The Adventures of Huckleberry Finn was written by Mark Twain in 1884 and is considered to be a Great American Novel. Mark Twain’s adventurous novel depicts the image of a young American boy living along the Mississippi River in the mid-1800s and expresses interpretations on on rules, morality, and racism. This caused a lot of controversy and criticism, due to the moral compass of the times. Although main characters play a major role throughout the story, Mark Twain does a great job using vivid details to create other memorable characters and to support the conflicts and main character of the book.
This shows the audience the meaning and sacrifice of all the men involved battling for a communal purpose. Identity is a key feature in the book, it tells us a lot about the characters involved in the main plot. Also the terrain of the region has actually a drastic effect on the battles being taken place because it gives advantage to one side as opposed the other. The narrative describes this hilly, and dark terrain that is hard to navigate especially for the opposition coming into battle. It has a purpose justifying why it makes a difference.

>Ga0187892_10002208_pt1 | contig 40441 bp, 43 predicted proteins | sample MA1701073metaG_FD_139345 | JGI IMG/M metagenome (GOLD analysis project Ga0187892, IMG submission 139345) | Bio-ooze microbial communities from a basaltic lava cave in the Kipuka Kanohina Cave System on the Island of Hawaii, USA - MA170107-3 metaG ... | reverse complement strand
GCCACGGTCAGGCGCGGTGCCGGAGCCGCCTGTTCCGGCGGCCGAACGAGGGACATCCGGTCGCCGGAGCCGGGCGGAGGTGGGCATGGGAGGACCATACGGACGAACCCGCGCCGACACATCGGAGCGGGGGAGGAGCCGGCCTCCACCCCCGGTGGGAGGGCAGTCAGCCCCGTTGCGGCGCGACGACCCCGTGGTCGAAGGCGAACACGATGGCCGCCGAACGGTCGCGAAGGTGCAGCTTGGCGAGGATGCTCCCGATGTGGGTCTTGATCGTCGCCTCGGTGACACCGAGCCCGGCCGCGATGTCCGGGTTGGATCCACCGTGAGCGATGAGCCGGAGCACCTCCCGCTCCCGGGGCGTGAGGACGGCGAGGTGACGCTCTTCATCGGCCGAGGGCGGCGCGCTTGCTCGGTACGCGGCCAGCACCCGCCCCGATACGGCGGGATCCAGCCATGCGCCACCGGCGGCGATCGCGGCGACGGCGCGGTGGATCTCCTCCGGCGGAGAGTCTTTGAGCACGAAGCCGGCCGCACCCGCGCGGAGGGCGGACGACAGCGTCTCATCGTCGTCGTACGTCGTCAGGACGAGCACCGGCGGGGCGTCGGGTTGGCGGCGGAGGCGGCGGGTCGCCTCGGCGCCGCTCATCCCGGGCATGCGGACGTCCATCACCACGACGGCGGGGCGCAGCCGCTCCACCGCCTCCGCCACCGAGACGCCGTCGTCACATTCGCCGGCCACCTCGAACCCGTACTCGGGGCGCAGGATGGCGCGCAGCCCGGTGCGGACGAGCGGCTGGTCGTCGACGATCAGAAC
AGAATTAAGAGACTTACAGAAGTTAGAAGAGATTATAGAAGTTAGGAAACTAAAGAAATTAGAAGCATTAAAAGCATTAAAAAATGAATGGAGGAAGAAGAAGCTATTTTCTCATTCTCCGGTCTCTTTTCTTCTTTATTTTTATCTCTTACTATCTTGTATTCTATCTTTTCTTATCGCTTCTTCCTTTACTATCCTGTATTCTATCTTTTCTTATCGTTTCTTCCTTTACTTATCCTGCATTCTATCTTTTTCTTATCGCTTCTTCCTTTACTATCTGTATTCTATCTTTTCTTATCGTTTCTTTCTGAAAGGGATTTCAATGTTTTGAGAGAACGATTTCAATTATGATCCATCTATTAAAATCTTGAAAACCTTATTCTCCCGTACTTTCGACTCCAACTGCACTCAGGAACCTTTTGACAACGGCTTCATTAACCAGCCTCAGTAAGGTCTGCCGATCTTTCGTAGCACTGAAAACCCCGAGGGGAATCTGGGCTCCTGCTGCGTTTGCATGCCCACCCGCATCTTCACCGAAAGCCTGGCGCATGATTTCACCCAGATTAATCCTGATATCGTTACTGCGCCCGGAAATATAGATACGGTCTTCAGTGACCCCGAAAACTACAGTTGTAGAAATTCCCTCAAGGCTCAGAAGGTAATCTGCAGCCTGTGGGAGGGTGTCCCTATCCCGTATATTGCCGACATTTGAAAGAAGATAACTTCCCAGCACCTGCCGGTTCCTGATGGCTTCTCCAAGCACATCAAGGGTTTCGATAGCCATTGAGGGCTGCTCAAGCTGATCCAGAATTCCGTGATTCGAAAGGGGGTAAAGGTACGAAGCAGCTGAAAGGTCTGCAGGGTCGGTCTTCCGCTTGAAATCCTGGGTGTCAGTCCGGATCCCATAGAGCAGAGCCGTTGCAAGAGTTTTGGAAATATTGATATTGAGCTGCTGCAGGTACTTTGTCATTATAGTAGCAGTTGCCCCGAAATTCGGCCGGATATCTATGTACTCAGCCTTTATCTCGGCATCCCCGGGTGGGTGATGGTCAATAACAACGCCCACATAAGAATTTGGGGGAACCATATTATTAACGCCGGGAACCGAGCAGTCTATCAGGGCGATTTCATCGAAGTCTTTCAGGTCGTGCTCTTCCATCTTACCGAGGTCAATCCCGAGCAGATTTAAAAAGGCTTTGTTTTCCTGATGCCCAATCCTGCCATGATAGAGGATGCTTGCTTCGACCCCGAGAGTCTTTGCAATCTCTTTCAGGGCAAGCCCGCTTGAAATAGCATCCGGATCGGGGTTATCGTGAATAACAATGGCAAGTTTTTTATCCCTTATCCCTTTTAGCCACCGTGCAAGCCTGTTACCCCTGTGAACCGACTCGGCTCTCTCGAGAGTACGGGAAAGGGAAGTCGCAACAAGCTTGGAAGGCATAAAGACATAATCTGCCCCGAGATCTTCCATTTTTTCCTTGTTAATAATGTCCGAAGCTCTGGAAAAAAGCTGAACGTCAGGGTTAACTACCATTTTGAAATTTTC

20th Century Drama - The name of this play is Journey's End, written by R. C. Sherriff. Introduction The name of this play is Journey's End, written by R. C. Sherriff. The play was first preformed on a Sunday night in December 1928.